Directed by Jeffrey Schwarz
Being a part of a younger generation I did not know who the subject of the award-winning documentary Vito was, although I am familiar with his work, having seen glimpses of The Celluloid Closet when I still had TCM. The documentary is generous towards neophytes, regurgitating The Celluloid Closet’s major points and arcs in Hollywood’s depiction of homosexuality. My knee-jerk stance on the work is (counter?)reactionary, almost comparing it to ‘newly surfaced evidence’ that historical figures like Abraham Lincoln were gay. In a layman’s reductive terms, not everyone in the history of the world is gay. Sure, the existence of the Hays code, which prohibits ‘profane’ words and actions, especially homosexuality, meant that directors who have worked between 1934 to 1966, many of whom are gay, had to depict queerness on the down low. I might get in trouble for saying this or wording the rest of this paragraph incorrectly, but ‘looking at subliminal messages’ can also devolve into overreading. But he can also be seeing homosexuality as a fleeting act between one person to another as opposed to a declarative commitment. And there’s a valid argument for both perspectives of sexuality without attaching a stigma towards a character as forever being ‘un-straight’ just because he had one encounter. Again, The Celluloid Closet questions viewpoints and depictions of sexuality, making us wonder if there’s a difference between homosexual and homo-social (a fancy word for Scorsesean bromance). Besides, if characters like dowdy maids are conventionally accepted as gay, why can’t two masculine men taking to each other about their ‘special gifts’ be seen similarly? Vito, strategically, also looks at Russo’s gay activism in the cultural front, with his TV show, tours and Celluloid Closet lectures.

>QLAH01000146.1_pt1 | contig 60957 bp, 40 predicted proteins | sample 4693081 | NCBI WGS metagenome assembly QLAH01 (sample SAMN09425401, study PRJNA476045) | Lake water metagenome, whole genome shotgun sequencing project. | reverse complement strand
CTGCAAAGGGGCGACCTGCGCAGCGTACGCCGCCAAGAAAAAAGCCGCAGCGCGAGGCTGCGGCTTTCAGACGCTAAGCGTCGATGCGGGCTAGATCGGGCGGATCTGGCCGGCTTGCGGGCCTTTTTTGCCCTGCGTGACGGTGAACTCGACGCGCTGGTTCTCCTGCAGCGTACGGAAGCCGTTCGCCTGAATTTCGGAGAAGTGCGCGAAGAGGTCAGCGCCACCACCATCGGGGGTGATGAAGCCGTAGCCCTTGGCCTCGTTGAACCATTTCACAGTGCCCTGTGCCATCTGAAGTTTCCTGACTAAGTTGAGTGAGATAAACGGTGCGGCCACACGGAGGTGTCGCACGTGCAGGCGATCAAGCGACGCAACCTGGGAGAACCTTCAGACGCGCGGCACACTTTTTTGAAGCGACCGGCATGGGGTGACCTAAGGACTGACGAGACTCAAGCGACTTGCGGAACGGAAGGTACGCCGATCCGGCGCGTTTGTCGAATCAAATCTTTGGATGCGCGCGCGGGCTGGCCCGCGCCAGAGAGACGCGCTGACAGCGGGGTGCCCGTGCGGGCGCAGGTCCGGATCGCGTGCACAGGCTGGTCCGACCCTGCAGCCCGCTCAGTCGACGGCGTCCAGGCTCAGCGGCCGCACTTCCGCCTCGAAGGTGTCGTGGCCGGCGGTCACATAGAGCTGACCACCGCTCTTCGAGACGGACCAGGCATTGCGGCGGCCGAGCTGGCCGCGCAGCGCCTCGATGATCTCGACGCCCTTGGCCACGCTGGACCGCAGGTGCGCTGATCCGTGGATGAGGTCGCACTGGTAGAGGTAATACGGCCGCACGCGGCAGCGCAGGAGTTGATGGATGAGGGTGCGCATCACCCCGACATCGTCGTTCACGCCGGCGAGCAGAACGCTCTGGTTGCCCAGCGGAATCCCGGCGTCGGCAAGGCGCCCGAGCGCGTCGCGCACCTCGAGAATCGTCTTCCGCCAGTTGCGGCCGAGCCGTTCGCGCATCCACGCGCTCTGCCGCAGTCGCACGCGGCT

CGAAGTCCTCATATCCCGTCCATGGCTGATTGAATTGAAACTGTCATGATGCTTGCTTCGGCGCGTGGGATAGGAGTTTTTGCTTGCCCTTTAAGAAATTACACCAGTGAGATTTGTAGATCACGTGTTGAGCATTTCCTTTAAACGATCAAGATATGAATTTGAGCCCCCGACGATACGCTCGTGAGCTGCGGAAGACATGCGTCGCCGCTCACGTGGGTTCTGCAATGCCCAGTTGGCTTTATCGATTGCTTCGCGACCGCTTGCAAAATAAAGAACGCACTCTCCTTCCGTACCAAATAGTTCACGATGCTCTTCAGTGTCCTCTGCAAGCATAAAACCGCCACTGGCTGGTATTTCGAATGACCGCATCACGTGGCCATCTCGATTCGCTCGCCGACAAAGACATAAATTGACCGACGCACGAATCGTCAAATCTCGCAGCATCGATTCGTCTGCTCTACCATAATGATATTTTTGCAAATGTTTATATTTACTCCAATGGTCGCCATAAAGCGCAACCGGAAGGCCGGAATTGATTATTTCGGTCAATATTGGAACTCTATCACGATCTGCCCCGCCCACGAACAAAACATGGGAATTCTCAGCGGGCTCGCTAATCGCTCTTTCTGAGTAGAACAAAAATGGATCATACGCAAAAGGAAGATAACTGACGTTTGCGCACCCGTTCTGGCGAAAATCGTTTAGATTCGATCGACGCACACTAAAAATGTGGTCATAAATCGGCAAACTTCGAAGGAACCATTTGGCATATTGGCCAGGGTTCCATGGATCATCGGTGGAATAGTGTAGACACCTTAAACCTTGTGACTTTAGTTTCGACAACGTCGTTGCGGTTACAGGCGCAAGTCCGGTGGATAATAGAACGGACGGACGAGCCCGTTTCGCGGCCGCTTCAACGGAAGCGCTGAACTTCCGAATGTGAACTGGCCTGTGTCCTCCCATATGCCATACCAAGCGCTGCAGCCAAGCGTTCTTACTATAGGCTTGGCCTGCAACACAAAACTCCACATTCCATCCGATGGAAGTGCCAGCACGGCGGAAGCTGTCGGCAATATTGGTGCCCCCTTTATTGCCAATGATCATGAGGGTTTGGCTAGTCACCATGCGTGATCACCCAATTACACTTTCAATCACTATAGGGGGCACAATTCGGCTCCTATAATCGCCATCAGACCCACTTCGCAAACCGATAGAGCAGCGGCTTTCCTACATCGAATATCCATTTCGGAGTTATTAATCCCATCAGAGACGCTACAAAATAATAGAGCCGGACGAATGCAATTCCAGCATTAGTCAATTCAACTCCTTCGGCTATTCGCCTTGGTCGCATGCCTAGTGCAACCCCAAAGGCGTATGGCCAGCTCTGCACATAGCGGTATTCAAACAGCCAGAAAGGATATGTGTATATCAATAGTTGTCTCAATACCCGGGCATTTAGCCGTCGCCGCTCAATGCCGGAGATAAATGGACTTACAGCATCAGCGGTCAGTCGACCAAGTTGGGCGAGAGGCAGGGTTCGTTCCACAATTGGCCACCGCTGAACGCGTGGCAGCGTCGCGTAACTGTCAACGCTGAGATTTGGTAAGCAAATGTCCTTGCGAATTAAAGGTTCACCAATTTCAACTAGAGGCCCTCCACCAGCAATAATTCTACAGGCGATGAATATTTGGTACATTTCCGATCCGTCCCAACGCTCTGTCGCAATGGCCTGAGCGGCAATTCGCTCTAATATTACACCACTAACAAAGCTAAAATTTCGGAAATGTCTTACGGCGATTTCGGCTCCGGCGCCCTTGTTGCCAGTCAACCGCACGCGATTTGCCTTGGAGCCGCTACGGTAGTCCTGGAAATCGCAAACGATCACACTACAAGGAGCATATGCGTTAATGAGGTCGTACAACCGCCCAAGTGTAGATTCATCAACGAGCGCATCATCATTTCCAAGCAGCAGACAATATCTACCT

Vito also looks at his early life. He starts out with having four gay friends when he was still in New Jersey in the early 1960’s to his sexual awakening later that decade, as New York City expands the number of gay friends and lovers. The big city has also given him access to the movies, watching them as well as showing them to crowds of gay men who have a unique perspective of these movies separate from conventional audiences.
The documentary also shows his political struggle, starting from when he was witnessing the bathhouse raids and suicides of persons within a yet-unformed gay community. He was angry because no one inside the bars or the bathhouses was doing anything about their oppression.
The documentary, with brutal honesty, also shows the schisms and mutations fitting for each letter within the LGBTTQ2S acronym. It then portrays the differences within the community between 1969, when transvestites rioted during Stonewall, and the early 70’s and other short times when politics within the gay scene had become more lax. The documentary exudes Russo’s attitudes when confronting problems both outside and within the community. Russo tells his audiences to be more inclusive towards each other yet be vigilant during intermittent times when gay rights are being challenged, which is still occurring to this day.
The screening was followed with a Q&A with Jeffrey Schwarz, when he revealed that his next project involves a documentary about Divine, the voluptuous transvestite who has starred in John Waters’ movies. I’ve never been more excited for a documentary until now.